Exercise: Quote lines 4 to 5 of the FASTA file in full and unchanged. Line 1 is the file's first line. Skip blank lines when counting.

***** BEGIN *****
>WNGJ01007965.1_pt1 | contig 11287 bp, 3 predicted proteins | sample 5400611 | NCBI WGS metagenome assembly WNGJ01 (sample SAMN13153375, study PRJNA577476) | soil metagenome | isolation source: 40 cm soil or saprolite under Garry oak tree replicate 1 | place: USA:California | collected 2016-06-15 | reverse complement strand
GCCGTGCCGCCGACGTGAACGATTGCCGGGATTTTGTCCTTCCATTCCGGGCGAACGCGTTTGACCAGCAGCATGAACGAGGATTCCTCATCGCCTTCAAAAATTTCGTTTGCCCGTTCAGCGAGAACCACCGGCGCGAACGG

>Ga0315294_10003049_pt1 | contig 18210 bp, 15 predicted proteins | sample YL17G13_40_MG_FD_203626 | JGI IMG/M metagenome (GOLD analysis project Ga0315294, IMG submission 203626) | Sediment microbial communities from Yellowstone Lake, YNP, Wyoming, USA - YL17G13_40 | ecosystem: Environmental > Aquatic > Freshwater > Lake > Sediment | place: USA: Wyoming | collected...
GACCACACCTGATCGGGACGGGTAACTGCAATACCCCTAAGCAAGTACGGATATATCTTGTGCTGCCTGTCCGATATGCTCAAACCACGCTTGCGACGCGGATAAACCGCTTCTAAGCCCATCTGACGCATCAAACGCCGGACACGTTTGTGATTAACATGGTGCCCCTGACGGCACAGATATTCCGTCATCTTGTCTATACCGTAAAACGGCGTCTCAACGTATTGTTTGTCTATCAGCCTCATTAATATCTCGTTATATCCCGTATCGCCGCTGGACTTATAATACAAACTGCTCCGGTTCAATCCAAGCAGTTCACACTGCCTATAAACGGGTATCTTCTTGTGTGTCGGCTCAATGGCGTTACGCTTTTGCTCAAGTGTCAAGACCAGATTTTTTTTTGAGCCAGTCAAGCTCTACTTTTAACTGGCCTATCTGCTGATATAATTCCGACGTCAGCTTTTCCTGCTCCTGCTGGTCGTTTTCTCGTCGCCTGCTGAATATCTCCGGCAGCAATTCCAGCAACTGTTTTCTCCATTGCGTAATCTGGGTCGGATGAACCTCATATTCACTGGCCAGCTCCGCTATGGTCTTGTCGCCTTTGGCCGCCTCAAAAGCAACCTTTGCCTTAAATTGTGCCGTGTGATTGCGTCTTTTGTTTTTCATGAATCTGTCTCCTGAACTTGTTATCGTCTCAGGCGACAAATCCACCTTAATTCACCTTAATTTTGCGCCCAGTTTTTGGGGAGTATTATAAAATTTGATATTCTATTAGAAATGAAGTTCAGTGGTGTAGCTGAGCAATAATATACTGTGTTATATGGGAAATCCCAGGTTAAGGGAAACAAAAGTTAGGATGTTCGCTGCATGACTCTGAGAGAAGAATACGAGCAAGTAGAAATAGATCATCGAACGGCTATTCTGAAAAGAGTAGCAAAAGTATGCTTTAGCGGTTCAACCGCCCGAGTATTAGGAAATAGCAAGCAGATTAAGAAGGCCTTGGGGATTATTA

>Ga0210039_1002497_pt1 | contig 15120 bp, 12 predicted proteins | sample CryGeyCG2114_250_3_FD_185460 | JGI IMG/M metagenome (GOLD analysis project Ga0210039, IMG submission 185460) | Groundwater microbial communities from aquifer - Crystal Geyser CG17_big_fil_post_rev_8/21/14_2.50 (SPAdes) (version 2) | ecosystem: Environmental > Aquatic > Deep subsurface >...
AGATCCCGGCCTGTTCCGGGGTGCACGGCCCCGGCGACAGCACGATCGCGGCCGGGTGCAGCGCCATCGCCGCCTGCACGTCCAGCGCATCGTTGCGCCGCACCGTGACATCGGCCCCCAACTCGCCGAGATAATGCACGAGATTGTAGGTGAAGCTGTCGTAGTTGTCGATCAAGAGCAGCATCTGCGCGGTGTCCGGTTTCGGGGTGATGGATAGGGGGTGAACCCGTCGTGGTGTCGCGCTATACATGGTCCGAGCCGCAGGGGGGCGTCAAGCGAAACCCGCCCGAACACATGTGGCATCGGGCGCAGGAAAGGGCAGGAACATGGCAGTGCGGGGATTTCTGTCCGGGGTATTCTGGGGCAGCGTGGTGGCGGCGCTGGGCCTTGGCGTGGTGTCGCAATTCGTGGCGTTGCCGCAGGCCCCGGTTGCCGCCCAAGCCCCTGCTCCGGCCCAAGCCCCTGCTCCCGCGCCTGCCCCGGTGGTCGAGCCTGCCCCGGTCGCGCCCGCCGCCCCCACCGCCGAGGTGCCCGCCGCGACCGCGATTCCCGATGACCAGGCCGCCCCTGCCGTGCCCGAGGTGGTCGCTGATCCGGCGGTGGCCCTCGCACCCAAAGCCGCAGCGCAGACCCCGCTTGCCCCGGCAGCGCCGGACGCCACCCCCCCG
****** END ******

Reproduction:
GACCACACCTGATCGGGACGGGTAACTGCAATACCCCTAAGCAAGTACGGATATATCTTGTGCTGCCTGTCCGATATGCTCAAACCACGCTTGCGACGCGGATAAACCGCTTCTAAGCCCATCTGACGCATCAAACGCCGGACACGTTTGTGATTAACATGGTGCCCCTGACGGCACAGATATTCCGTCATCTTGTCTATACCGTAAAACGGCGTCTCAACGTATTGTTTGTCTATCAGCCTCATTAATATCTCGTTATATCCCGTATCGCCGCTGGACTTATAATACAAACTGCTCCGGTTCAATCCAAGCAGTTCACACTGCCTATAAACGGGTATCTTCTTGTGTGTCGGCTCAATGGCGTTACGCTTTTGCTCAAGTGTCAAGACCAGATTTTTTTTTGAGCCAGTCAAGCTCTACTTTTAACTGGCCTATCTGCTGATATAATTCCGACGTCAGCTTTTCCTGCTCCTGCTGGTCGTTTTCTCGTCGCCTGCTGAATATCTCCGGCAGCAATTCCAGCAACTGTTTTCTCCATTGCGTAATCTGGGTCGGATGAACCTCATATTCACTGGCCAGCTCCGCTATGGTCTTGTCGCCTTTGGCCGCCTCAAAAGCAACCTTTGCCTTAAATTGTGCCGTGTGATTGCGTCTTTTGTTTTTCATGAATCTGTCTCCTGAACTTGTTATCGTCTCAGGCGACAAATCCACCTTAATTCACCTTAATTTTGCGCCCAGTTTTTGGGGAGTATTATAAAATTTGATATTCTATTAGAAATGAAGTTCAGTGGTGTAGCTGAGCAATAATATACTGTGTTATATGGGAAATCCCAGGTTAAGGGAAACAAAAGTTAGGATGTTCGCTGCATGACTCTGAGAGAAGAATACGAGCAAGTAGAAATAGATCATCGAACGGCTATTCTGAAAAGAGTAGCAAAAGTATGCTTTAGCGGTTCAACCGCCCGAGTATTAGGAAATAGCAAGCAGATTAAGAAGGCCTTGGGGATTATTA

>Ga0210039_1002497_pt1 | contig 15120 bp, 12 predicted proteins | sample CryGeyCG2114_250_3_FD_185460 | JGI IMG/M metagenome (GOLD analysis project Ga0210039, IMG submission 185460) | Groundwater microbial communities from aquifer - Crystal Geyser CG17_big_fil_post_rev_8/21/14_2.50 (SPAdes) (version 2) | ecosystem: Environmental > Aquatic > Deep subsurface >...